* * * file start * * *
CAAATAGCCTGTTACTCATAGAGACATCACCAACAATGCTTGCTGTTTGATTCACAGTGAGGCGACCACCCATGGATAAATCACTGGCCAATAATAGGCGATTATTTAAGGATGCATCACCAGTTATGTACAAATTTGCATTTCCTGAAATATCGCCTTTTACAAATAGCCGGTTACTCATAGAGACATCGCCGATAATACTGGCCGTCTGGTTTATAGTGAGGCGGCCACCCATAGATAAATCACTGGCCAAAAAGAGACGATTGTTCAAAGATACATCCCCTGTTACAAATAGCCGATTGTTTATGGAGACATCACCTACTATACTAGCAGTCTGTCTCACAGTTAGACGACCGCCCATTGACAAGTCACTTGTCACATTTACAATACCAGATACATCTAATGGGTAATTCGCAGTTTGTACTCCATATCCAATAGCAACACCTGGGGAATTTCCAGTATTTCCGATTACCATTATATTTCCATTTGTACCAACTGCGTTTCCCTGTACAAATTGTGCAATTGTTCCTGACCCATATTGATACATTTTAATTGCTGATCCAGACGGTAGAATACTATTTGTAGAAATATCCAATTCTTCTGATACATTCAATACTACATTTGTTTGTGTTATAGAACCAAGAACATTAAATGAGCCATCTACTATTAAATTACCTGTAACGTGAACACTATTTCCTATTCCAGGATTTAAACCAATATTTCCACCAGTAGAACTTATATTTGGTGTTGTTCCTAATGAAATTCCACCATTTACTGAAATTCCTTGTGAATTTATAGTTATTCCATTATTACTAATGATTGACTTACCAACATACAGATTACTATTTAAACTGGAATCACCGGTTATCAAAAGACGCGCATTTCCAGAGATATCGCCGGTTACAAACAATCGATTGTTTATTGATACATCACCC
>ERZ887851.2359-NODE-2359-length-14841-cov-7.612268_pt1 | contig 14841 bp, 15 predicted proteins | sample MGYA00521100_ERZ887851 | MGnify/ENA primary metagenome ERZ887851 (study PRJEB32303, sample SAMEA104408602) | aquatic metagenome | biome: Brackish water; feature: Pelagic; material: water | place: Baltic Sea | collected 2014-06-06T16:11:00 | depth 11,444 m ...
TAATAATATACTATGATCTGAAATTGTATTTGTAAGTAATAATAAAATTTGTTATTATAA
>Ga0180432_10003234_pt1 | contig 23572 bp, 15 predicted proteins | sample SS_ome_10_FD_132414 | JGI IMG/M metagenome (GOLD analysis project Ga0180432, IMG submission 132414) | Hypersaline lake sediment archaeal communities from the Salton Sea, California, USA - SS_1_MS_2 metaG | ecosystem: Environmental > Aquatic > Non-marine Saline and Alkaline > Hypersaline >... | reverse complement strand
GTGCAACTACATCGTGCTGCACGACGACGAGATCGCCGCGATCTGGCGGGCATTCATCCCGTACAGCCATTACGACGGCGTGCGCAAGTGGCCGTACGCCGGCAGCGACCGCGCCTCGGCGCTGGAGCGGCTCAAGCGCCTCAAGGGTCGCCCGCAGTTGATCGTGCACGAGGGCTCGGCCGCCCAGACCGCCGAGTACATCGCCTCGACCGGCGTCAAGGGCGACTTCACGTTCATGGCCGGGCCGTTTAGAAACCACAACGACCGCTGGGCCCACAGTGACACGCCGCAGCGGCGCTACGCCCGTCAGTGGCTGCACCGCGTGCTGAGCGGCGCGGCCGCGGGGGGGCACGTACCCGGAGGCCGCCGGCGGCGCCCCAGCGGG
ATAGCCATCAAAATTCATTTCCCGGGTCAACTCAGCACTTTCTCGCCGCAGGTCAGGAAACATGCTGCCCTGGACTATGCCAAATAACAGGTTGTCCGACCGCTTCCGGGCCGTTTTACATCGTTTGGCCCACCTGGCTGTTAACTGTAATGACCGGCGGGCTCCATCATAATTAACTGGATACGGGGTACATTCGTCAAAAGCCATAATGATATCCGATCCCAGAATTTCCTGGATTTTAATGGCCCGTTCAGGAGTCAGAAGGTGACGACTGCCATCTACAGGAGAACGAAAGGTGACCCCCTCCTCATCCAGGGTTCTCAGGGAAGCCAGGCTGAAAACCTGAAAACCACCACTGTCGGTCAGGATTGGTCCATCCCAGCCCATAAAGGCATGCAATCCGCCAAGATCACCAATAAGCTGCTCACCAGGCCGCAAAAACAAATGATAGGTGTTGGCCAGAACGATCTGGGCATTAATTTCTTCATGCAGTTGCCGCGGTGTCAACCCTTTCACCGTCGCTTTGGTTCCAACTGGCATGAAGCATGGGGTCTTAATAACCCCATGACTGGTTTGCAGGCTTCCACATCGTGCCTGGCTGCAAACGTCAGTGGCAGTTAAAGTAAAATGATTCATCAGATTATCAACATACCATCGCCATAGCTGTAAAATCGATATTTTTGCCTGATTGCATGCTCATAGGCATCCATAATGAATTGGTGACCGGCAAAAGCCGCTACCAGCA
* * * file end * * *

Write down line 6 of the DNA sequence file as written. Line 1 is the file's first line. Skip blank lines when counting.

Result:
ATAGCCATCAAAATTCATTTCCCGGGTCAACTCAGCACTTTCTCGCCGCAGGTCAGGAAACATGCTGCCCTGGACTATGCCAAATAACAGGTTGTCCGACCGCTTCCGGGCCGTTTTACATCGTTTGGCCCACCTGGCTGTTAACTGTAATGACCGGCGGGCTCCATCATAATTAACTGGATACGGGGTACATTCGTCAAAAGCCATAATGATATCCGATCCCAGAATTTCCTGGATTTTAATGGCCCGTTCAGGAGTCAGAAGGTGACGACTGCCATCTACAGGAGAACGAAAGGTGACCCCCTCCTCATCCAGGGTTCTCAGGGAAGCCAGGCTGAAAACCTGAAAACCACCACTGTCGGTCAGGATTGGTCCATCCCAGCCCATAAAGGCATGCAATCCGCCAAGATCACCAATAAGCTGCTCACCAGGCCGCAAAAACAAATGATAGGTGTTGGCCAGAACGATCTGGGCATTAATTTCTTCATGCAGTTGCCGCGGTGTCAACCCTTTCACCGTCGCTTTGGTTCCAACTGGCATGAAGCATGGGGTCTTAATAACCCCATGACTGGTTTGCAGGCTTCCACATCGTGCCTGGCTGCAAACGTCAGTGGCAGTTAAAGTAAAATGATTCATCAGATTATCAACATACCATCGCCATAGCTGTAAAATCGATATTTTTGCCTGATTGCATGCTCATAGGCATCCATAATGAATTGGTGACCGGCAAAAGCCGCTACCAGCA